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What's spookey is that the levels of unemployment we are forcasted to see by the end of year will exceed those that we saw with the last downturn -- and those happened at the END of the little recession not the beginning.
I personally know of a dozen or so people who have been laid off recently in tech, and now that is starting to extend into Europe.
It disheartens me to find out recently several of my friends were laid off, this includes government jobs as well - that of several police dept. that stopped hiring although they may have up to 6 vacant position at a time when we need more police officers on the street. As I travel the country I notice that the economic situation is not going to turn around anytime soon ... well gas prices are more affordable, housing is more affordable but wages can't keep up with that of budget cuts and layoffs, not just in Indiana and Tennessee but also that in California and New York. The middle-American thus has less purchasing power and so does "95%" of America. The next time you purchase an American flag, look at the sticker closely, it says "Made in China" - an irony that America is made in China. Furthermore imagine the credit crisis recently and the 700+ billion bailout, because some things were too expensive, loans were issued and a phony, convoluted market of "products" aka commercial paper was created based on those loans backed by money that doesn't exist - money that people don't have.
Colorado's economy generally lags a year behind that of the nation, thus places like Michigan may have been his the hardest this summer, Colorado's downturn is really only beginning. I think the best advice may come from that of the richest man on the planet, "be fearful when others are greedy and greedy when others are fearful". Buffet suggests that he is investing American and in it for the long haul. And that of Greenspan predicts the economy to turn around and make our financial markets more sound. The question is when, most likely not until AFTER 12/31/2011 - Keep your eggs in the basket for a rainy day.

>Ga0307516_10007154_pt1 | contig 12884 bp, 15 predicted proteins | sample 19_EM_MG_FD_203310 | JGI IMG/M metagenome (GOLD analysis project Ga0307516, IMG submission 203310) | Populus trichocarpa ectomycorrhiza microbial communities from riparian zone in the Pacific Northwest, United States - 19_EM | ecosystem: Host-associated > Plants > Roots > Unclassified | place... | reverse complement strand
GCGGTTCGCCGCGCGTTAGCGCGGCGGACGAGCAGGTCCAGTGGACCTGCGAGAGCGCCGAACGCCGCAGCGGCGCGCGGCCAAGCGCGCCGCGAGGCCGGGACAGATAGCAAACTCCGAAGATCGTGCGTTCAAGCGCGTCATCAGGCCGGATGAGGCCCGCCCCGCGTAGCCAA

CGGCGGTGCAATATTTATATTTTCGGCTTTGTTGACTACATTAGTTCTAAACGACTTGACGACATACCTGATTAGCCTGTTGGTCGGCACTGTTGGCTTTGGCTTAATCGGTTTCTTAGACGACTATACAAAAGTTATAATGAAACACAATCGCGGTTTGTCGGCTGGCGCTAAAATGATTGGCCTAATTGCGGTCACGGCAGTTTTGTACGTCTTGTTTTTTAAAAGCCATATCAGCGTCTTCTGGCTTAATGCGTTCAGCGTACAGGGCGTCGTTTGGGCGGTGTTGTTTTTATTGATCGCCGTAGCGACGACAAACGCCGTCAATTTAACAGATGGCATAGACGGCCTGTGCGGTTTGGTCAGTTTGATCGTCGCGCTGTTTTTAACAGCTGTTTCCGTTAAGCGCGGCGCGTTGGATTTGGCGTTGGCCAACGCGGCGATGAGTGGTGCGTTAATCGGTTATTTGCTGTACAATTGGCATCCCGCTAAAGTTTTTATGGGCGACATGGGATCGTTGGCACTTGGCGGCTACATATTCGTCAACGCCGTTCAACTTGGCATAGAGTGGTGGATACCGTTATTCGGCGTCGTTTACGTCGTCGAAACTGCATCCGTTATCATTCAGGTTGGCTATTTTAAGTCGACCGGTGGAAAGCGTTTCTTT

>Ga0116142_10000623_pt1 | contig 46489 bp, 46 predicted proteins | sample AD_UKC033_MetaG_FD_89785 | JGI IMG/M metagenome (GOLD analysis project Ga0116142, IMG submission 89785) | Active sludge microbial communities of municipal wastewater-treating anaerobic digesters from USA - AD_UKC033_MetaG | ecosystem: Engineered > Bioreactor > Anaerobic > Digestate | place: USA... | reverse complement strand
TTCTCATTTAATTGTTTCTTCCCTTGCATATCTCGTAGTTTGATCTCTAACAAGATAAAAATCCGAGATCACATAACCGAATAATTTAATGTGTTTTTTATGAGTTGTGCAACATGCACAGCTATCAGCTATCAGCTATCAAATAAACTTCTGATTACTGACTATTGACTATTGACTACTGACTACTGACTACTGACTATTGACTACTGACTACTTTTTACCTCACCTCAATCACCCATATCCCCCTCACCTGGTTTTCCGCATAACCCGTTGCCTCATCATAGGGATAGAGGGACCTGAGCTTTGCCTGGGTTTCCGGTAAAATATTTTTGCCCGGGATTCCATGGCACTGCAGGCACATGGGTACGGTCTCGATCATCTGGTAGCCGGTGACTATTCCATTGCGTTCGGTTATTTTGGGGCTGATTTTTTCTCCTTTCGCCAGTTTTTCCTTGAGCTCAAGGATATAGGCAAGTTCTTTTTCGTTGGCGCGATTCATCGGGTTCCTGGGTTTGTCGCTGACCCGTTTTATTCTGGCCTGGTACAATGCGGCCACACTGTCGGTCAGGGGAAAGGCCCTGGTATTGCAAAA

I'm definitely not an expert on the subject, but one of the reasons we decided we wanted to live in Colorado (well, specifically the Denver area...not Grand Junction) was because of the very profitable oil/gas e&p business there...Houston use to be the epicenter of that, but it seems to us (my DH has worked in that field for 18 years) that Denver is giving Houston a run for his money. We decided at the beginning of the summer that we wanted to live in Denver. We started applying to positions on Monster, and sent out some unsolicited resumes, and DH was offered a very well-paying position in Denver (and two other companies were pursuing him when he accepted the offer). We realize we are very lucky in this economy, but we also like to think that his choice of career, his education and his experience had a great deal to do with it.